The allure of running for a high-profile office such as Governor might be tempting. After-all, the executive of the state holds a lot of power, gets to reside in a mansion with capitol police protection, gets the fame (or notoriety) that comes along with the position and receive a fair reimbursement compared to the average taxpayer. The Wisconsin Governor salary is $152,000 and a federal member of Congress gets $174,000. Consequently, these races are much more competitive and costly.
This isn’t to say the average person cannot or should not run for higher office. Most governors or members of congress would consider themselves fairly average and technically the requirement to get on the ballot is relatively easy; candidates file paperwork to declare their candidacy and submit the proper amount of signatures to get on the ballot. What happens between those basic requirements and election day, or the actual ‘campaign’, is the major differentiator. Strong candidates will need to relentlessly fund raise and build a campaign war chest to buy advertising to both get their message out to voters and fend off attacks from their opponents. They will need a team of professionals versed in scheduling, media and messaging, fundraising and financial reporting compliance. They will need the time to travel to every corner of the state or district to meet with voters and donors to gain support. And of course their public and private record and the records of their family will be investigated and scrutinized under a microscope and any potential ‘dirty laundry’ could be made public through smear campaigns.
As important as asking ‘What do you believe in?’ voters should also ask candidates ‘How are you going to win?’ Local candidates might be able to get by with Facebook and letter-to-the-editor campaigns, but that doesn’t cut it for higher office races against well-funded opponents. Most would agree that campaigns should be about issues, but in modern-day politics, campaigns are often more about name recognition and popularity. Campaign dollars are used to build a candidate’s brand and positive impression with voters but a nearly equal amount will simultaneously spent by the opposition to drive the candidate’s negative image. Imagine Coca-Cola spending $100 million to tout its new product while at the same time Pepsi spends $100 million in negative ads against Coke. This is modern-day high-stakes politics.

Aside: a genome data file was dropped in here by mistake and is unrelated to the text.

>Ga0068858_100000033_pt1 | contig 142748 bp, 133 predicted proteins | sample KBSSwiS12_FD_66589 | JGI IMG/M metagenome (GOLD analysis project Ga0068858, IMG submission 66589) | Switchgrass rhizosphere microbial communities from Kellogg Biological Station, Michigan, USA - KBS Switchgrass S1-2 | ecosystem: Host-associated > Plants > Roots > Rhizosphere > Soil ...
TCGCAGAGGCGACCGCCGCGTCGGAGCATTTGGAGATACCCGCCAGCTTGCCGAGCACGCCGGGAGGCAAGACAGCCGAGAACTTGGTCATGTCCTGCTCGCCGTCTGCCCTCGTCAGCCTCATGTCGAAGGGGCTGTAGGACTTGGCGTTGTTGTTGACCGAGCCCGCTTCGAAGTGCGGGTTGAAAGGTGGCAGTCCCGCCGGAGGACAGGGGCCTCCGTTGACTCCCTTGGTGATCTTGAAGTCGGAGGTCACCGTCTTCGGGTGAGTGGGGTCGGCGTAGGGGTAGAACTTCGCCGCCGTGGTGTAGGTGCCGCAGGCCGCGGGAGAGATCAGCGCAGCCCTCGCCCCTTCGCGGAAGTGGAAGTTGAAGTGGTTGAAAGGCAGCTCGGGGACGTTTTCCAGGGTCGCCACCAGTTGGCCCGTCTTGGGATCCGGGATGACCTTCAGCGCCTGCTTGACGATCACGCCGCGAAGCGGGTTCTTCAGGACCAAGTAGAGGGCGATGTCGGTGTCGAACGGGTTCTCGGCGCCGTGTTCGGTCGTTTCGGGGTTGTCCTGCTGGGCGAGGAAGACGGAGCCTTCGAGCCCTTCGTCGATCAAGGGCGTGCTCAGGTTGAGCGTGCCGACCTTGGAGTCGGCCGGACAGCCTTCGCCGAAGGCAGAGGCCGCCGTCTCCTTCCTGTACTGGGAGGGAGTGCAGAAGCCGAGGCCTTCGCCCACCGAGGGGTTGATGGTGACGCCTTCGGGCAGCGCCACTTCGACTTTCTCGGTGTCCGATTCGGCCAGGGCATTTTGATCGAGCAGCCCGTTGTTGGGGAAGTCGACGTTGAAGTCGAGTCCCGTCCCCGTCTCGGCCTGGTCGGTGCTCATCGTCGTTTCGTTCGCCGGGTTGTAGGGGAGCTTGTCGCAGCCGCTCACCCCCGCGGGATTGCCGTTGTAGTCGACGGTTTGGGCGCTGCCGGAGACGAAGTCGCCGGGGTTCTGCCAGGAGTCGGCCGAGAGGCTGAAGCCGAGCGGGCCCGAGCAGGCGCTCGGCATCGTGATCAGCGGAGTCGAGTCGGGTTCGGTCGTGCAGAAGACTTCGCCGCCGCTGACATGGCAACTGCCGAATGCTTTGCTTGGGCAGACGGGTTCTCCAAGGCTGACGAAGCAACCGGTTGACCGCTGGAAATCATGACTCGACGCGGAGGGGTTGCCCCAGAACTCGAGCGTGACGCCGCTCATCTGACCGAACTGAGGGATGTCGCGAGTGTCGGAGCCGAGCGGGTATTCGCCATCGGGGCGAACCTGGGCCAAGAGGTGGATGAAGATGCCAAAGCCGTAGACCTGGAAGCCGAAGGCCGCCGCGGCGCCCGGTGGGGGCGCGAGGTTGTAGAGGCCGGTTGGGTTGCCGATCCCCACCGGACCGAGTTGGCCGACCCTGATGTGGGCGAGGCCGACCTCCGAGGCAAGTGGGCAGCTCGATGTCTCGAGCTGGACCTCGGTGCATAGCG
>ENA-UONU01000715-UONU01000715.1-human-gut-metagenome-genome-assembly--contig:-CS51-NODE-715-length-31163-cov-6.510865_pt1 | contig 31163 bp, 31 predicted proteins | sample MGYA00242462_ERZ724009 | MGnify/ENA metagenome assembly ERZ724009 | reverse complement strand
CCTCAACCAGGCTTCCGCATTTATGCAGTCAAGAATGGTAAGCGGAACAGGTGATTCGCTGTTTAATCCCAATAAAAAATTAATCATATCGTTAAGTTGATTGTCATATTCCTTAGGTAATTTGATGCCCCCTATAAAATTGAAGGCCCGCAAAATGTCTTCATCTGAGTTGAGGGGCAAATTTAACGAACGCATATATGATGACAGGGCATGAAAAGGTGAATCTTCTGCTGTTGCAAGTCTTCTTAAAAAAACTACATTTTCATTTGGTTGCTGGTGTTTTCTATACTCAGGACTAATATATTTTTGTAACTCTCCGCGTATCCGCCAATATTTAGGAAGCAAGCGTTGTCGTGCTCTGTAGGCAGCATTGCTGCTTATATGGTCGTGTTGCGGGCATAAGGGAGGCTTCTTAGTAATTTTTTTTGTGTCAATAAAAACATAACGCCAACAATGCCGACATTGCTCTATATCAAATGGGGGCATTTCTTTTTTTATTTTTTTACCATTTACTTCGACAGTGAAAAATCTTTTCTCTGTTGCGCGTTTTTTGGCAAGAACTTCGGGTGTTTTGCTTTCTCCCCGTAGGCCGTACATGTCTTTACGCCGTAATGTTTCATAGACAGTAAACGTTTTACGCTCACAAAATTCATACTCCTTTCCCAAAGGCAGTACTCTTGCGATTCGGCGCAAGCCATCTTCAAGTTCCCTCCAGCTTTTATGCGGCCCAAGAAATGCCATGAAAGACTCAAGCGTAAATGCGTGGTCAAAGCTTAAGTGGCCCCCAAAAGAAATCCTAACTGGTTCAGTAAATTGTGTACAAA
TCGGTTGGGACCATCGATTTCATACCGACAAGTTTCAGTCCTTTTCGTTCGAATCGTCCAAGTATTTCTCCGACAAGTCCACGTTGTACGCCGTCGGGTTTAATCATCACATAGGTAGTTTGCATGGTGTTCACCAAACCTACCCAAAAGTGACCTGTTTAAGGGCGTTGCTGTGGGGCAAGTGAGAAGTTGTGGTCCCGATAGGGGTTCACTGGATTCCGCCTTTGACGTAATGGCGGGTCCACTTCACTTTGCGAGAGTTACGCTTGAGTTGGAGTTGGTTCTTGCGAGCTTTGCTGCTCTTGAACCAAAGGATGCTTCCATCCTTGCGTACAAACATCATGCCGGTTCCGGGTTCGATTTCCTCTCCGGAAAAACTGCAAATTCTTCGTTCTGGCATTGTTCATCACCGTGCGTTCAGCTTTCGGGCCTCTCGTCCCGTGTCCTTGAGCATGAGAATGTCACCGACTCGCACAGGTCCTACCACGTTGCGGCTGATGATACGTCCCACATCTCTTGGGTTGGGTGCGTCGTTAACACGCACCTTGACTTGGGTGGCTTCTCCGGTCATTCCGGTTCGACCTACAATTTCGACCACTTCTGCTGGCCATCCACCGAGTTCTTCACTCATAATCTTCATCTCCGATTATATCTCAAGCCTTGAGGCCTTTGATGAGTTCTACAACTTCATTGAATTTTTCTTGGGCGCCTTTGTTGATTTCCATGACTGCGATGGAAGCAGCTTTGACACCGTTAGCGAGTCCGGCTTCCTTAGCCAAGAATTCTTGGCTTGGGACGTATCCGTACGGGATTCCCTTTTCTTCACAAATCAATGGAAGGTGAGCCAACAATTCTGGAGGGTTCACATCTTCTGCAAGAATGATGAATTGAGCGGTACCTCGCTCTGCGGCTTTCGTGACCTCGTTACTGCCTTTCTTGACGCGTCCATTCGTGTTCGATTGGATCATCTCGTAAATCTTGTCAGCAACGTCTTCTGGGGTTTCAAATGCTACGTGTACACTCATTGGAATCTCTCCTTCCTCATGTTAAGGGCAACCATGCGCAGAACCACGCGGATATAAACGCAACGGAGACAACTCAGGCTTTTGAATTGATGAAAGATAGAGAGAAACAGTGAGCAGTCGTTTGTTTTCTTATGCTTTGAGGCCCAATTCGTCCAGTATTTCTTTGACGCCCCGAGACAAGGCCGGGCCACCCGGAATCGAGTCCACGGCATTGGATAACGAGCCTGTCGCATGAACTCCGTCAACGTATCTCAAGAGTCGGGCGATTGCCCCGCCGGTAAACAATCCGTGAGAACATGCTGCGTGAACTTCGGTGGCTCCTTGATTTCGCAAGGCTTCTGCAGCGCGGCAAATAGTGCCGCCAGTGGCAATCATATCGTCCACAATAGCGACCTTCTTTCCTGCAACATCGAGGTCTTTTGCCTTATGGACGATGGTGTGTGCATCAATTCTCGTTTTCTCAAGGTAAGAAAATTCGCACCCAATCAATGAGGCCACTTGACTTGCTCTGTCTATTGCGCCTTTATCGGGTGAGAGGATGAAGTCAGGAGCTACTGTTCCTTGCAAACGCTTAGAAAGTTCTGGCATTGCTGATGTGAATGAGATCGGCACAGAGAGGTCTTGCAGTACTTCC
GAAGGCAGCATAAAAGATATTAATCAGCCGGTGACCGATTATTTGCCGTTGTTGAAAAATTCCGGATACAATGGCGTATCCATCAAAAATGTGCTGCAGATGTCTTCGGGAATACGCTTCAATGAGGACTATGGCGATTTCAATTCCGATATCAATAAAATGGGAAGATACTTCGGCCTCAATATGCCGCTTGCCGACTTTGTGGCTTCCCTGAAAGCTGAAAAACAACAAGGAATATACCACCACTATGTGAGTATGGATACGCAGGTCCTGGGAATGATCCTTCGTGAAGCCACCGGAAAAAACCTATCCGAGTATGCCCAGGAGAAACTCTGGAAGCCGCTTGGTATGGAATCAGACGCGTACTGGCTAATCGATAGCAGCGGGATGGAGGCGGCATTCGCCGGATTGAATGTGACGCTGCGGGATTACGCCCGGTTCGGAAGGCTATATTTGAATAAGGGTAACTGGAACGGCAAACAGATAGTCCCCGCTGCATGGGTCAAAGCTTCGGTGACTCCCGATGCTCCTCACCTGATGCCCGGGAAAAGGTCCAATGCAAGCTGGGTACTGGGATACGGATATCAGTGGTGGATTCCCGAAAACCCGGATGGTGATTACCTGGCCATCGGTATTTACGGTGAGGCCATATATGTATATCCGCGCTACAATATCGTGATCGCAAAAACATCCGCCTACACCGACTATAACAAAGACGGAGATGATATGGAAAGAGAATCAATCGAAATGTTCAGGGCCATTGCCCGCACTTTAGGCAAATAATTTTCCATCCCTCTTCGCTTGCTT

Now that you’re thoroughly frightened and disgusted with the election process, there is one logical next step: run. America’s republic is preserved when good people step up to the challenge and lead. If your schedule allows, try your hand at local office. Learn the basics of grassroots campaigning and legislating. Public governance is a different beast than the private sector. Government moves intentionally slow through the committee process. Meetings need to be noticed and run by parliamentary procedure. Votes and conversations are open to public scrutiny. Undertaking that civic duty can be both frustrating and rewarding at the same time. You can continue to complain about the government we have, or you can become part of the solution. After all, our municipality, school board, state or nation are only as good as the people we elect to represent us.